Deadful Melody Review
Deadful Melody opens in a ridiculously kinetic fashion. A flashback to 15 years ago reveals the power of a magic lyre and a collection of cartoon-ish villains who wish to possess it. A huge death toll mounts up in little over five minutes involving a decapitation, a dead baby and exploding bodies in a manner akin to a psychedelic Scanners. Indeed, it all none to subtle and so briskly paced that we never the chance to pause for thought and consider exactly what or going on or why. Which would appear to be the point: Deadful Melody is brash entertainment of a fairly basic kind replete with juvenile sense of humour and minimal narrative impact.
Having set up its exposition the pace slackens ever so slightly as, flashback over, the magic lyre is once again out in the open under the protection of Biao Yeun and once again pursued by the same batch of villains. Deadful Melody thus settles into an episodic rhythm as our protagonist wards off various attackers, each time in a fashion as manic as that of the opening sequence. Yet whilst never dull, the sense of repetition does become slightly wearying as there’s little to separate one scene from the next: a fight begins, people fly around and Brigitte Lin crops up as a deus ex machina to save the day.
Understandably the filmmakers can’t keep this up for the entire duration, yet whilst Deadful Melody changes tact somewhat and makes Lin a weightier presence, it doesn’t really have anywhere to go. The narrative developments are signposted so early meaning that revelations about long-long family members plus the numerous double crossings and ulterior motives all become wholly predictable. Moreover, the characterisation is decidedly lightweight, working more from stock types than any kind of depth, thereby lessening the intrigue even further.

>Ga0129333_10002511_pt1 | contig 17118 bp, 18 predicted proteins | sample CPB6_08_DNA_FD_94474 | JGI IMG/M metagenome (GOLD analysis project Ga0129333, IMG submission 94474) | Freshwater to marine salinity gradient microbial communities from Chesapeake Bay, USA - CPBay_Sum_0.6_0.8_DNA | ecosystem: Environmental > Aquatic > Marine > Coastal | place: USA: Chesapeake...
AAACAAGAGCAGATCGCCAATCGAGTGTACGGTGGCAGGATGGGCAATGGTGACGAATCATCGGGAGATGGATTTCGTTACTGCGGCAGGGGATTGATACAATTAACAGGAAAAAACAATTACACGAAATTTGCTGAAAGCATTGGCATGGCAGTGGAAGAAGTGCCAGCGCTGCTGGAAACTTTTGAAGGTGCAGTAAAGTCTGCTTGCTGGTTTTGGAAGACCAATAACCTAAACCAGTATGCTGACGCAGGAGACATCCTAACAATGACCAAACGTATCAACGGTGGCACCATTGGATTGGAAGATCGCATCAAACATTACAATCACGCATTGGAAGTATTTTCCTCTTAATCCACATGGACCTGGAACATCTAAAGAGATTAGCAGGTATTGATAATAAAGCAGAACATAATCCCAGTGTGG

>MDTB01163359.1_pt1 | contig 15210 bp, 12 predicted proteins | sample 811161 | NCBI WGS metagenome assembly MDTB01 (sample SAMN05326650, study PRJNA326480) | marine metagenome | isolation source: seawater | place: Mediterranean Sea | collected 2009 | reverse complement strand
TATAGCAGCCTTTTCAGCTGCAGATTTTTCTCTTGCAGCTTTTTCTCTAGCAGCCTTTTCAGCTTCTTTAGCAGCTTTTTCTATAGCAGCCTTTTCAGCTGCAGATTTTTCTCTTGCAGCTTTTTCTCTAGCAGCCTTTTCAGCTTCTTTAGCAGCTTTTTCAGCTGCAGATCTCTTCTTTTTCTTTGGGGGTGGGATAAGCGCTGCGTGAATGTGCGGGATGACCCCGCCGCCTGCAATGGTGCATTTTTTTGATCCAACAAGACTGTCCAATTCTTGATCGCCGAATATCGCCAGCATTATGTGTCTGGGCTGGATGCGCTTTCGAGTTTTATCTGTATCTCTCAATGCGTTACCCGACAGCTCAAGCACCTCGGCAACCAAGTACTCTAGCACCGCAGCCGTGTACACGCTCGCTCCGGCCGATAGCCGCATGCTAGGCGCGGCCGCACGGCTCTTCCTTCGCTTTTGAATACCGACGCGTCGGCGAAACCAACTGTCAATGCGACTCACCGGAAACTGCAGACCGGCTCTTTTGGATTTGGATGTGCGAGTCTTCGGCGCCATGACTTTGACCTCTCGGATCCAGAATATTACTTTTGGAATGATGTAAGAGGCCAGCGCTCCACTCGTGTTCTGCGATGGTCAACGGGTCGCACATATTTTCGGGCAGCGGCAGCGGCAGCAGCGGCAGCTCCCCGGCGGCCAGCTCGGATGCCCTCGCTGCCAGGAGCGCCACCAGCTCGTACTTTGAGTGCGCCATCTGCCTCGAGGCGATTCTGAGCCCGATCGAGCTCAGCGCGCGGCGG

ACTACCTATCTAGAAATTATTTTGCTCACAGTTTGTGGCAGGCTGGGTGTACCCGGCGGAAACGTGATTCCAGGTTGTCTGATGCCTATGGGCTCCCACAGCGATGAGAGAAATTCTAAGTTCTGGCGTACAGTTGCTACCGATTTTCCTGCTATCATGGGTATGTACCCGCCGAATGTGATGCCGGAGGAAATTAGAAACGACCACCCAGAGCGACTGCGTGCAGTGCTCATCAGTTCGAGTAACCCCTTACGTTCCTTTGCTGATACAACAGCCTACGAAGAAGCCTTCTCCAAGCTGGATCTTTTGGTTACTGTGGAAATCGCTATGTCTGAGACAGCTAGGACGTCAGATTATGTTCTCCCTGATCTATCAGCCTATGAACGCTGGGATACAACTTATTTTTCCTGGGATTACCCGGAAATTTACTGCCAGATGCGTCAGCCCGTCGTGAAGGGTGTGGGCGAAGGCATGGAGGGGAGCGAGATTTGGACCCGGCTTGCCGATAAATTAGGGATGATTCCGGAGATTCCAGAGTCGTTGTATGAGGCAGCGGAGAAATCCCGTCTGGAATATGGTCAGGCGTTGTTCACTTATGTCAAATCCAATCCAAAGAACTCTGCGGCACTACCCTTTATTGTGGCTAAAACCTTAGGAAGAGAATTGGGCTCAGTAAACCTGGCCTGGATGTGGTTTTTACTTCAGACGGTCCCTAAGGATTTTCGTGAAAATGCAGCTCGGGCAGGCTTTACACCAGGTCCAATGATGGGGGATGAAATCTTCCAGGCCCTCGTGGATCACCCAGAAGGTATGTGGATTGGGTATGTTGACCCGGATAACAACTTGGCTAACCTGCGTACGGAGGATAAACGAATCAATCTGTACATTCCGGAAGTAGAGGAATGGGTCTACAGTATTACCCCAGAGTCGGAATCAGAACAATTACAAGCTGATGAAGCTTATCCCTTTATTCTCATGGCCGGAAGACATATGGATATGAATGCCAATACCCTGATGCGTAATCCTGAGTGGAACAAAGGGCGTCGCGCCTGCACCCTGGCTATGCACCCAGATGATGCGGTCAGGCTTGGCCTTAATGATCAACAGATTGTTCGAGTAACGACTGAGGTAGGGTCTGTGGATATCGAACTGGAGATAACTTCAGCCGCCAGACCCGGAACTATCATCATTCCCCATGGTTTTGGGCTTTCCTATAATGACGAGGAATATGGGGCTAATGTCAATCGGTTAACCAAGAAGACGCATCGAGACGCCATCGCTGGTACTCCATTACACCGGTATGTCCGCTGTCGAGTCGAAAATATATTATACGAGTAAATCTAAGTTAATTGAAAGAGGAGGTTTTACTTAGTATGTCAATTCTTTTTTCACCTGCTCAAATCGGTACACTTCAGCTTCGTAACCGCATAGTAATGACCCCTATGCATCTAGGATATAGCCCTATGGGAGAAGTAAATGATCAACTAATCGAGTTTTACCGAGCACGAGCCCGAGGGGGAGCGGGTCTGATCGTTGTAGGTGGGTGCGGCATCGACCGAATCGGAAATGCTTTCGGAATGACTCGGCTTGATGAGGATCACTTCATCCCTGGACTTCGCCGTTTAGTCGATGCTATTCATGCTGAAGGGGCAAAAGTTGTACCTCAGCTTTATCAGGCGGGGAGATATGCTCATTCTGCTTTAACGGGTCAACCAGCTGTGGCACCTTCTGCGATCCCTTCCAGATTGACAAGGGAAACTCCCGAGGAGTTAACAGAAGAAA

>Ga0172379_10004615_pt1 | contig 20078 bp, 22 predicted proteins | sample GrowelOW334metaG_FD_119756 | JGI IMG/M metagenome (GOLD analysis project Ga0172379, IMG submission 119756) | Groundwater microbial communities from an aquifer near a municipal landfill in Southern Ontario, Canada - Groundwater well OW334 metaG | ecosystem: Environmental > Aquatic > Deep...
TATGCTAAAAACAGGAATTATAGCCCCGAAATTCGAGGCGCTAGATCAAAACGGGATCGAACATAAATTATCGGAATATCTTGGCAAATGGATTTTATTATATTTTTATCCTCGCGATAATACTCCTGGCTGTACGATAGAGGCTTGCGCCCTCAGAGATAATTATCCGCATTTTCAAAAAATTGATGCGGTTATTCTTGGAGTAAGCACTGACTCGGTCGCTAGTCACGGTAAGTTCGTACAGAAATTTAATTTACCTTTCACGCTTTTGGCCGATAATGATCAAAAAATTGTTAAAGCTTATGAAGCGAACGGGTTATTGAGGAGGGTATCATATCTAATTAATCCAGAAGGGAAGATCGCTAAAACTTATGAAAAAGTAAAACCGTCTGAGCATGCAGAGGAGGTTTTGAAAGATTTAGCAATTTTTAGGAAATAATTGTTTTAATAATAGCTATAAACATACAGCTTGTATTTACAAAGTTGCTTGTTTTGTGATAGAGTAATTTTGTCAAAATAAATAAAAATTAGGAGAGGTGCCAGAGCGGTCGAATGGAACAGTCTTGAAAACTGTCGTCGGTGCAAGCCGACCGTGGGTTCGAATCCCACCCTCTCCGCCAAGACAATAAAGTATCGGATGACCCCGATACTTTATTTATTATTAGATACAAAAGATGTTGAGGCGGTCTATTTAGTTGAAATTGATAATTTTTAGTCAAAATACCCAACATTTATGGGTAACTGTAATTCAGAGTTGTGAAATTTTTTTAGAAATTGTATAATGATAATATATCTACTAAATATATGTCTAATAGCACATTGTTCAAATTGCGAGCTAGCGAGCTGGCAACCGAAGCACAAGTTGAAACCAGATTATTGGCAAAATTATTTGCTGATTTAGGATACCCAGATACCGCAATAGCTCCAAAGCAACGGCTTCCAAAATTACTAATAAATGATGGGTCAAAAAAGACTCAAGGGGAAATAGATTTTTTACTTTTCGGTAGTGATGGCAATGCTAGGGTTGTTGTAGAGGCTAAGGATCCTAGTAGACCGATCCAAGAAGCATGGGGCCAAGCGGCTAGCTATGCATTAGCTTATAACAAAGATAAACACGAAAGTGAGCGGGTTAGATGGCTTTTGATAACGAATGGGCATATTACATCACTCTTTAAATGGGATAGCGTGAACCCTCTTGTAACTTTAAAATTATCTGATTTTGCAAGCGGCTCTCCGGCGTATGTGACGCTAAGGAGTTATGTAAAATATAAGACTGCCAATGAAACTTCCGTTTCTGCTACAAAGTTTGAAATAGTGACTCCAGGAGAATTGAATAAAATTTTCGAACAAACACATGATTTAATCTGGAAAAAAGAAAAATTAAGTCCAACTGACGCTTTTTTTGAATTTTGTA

But then, in Deadful Melody’s defence, it never gives the impression of wanting to be a serious, or indeed demanding, work. It is, after all, a comedy and a fantasy and one told in a comic book fashion. The various villains wouldn’t look out of place in an episode of the 1960s series of Batman, whilst the breakneck editing gives the film a suitable verve even if the visuals are rarely attractive. Indeed, a reaction to Deadful Melody is likely to be governed by a willingness to accept its more juvenile aspects. There’s little substance here - and perhaps that the point - but just enough panache to see it through.
The latest Optimum Asia offering is something of a disappointment. The print is clearly showing signs of age and whilst the colours have remained reasonably sharp, little else has. There is continually visual damage to the print, plus a distracting flicker that intermittently makes itself known. To top this off, the film is also presented non-anamorphically, though the original aspect ratio is preserved. The soundtrack fares better offering the original Cantonese stereo recording with optional English subtitles (which contain only the occasional typo). As with the print this is showing signs of age, though nothing quite so overt rather its initial crispness sounds slightly dulled. With regards to the extras, this follows the pattern of other back-catalogue Optimum Asia releases and comes with none.